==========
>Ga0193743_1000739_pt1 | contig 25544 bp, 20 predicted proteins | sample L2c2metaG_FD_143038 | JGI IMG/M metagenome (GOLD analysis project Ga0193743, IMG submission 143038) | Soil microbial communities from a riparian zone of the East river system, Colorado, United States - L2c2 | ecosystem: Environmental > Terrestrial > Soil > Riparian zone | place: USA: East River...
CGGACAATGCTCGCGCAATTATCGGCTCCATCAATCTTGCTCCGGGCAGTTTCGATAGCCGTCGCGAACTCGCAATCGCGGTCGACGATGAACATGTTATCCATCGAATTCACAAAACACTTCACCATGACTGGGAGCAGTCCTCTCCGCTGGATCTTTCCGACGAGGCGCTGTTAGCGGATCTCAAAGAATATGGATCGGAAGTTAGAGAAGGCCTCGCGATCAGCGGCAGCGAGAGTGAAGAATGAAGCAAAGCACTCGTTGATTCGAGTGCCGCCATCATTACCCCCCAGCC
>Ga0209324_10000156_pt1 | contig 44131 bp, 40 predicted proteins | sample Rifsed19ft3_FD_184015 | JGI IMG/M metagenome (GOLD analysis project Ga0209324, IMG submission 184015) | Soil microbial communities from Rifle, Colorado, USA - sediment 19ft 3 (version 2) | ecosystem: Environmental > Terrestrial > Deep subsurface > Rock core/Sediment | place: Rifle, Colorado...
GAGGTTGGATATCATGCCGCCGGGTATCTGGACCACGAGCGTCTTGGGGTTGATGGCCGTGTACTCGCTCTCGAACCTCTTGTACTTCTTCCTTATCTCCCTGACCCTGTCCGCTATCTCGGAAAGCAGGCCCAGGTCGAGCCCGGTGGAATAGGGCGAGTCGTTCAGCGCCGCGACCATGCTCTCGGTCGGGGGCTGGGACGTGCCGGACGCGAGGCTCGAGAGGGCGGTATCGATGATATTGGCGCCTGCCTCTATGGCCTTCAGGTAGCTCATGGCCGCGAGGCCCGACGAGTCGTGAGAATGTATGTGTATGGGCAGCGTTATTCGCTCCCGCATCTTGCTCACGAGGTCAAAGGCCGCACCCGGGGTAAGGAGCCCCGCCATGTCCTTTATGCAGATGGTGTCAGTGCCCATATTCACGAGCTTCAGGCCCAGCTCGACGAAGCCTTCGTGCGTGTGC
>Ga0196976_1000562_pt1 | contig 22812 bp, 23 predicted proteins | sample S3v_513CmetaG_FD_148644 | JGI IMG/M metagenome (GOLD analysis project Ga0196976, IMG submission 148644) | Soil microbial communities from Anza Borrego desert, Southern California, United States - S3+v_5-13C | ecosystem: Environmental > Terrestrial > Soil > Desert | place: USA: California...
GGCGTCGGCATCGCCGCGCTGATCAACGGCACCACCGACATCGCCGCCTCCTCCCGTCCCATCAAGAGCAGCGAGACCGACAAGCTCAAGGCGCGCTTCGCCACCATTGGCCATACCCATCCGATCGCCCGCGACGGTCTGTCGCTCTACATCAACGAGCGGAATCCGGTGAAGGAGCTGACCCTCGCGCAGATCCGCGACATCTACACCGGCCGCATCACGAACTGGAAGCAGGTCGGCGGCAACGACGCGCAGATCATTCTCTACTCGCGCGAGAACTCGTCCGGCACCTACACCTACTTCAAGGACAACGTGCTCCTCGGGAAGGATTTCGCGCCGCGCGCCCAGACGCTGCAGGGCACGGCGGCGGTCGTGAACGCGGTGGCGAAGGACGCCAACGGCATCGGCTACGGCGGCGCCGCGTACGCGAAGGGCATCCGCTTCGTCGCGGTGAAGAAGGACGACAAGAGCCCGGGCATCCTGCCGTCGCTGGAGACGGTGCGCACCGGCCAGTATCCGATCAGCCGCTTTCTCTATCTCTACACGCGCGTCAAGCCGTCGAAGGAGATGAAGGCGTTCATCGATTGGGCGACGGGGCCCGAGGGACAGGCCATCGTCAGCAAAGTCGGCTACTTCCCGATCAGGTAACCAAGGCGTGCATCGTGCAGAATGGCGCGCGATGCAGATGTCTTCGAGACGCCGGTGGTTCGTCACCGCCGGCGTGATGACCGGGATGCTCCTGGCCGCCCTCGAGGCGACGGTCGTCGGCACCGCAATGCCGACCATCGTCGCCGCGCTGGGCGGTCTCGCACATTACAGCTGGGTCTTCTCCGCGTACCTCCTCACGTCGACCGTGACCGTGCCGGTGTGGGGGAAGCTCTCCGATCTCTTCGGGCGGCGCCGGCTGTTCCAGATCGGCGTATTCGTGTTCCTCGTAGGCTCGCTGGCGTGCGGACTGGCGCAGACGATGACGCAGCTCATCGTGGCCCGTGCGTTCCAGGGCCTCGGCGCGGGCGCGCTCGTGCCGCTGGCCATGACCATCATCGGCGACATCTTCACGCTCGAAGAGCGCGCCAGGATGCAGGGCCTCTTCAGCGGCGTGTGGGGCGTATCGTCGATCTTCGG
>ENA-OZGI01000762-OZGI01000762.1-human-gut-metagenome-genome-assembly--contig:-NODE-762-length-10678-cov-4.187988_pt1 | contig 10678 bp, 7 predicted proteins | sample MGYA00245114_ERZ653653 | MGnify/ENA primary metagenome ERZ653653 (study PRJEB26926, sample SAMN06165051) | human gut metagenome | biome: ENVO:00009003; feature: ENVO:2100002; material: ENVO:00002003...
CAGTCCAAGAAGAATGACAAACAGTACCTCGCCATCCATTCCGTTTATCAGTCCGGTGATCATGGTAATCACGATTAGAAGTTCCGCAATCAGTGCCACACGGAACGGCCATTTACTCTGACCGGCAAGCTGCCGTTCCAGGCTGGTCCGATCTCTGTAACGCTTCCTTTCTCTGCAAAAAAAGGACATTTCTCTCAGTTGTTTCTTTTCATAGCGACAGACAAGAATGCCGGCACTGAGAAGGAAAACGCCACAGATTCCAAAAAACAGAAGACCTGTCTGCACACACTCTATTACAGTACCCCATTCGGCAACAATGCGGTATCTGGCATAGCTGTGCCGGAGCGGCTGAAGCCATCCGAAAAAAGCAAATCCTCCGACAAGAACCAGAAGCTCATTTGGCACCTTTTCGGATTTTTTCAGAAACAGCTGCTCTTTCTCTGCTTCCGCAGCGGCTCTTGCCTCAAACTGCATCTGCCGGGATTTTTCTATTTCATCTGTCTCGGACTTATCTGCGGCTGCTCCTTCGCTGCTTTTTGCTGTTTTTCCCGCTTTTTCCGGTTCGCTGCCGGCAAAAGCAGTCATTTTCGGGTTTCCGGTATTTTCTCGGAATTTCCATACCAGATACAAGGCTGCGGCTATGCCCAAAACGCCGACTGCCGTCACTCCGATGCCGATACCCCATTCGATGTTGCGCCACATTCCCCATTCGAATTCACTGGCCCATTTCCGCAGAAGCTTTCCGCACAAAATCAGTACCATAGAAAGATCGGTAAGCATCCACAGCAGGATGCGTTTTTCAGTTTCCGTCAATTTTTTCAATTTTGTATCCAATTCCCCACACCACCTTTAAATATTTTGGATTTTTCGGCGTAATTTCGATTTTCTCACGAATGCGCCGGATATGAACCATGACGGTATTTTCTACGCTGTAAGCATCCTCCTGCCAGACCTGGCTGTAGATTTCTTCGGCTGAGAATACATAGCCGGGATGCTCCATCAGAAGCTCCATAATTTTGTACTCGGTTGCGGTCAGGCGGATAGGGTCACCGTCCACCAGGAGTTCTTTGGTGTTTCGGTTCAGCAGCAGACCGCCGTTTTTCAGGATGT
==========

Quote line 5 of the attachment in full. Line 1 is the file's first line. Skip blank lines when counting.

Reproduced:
>Ga0196976_1000562_pt1 | contig 22812 bp, 23 predicted proteins | sample S3v_513CmetaG_FD_148644 | JGI IMG/M metagenome (GOLD analysis project Ga0196976, IMG submission 148644) | Soil microbial communities from Anza Borrego desert, Southern California, United States - S3+v_5-13C | ecosystem: Environmental > Terrestrial > Soil > Desert | place: USA: California...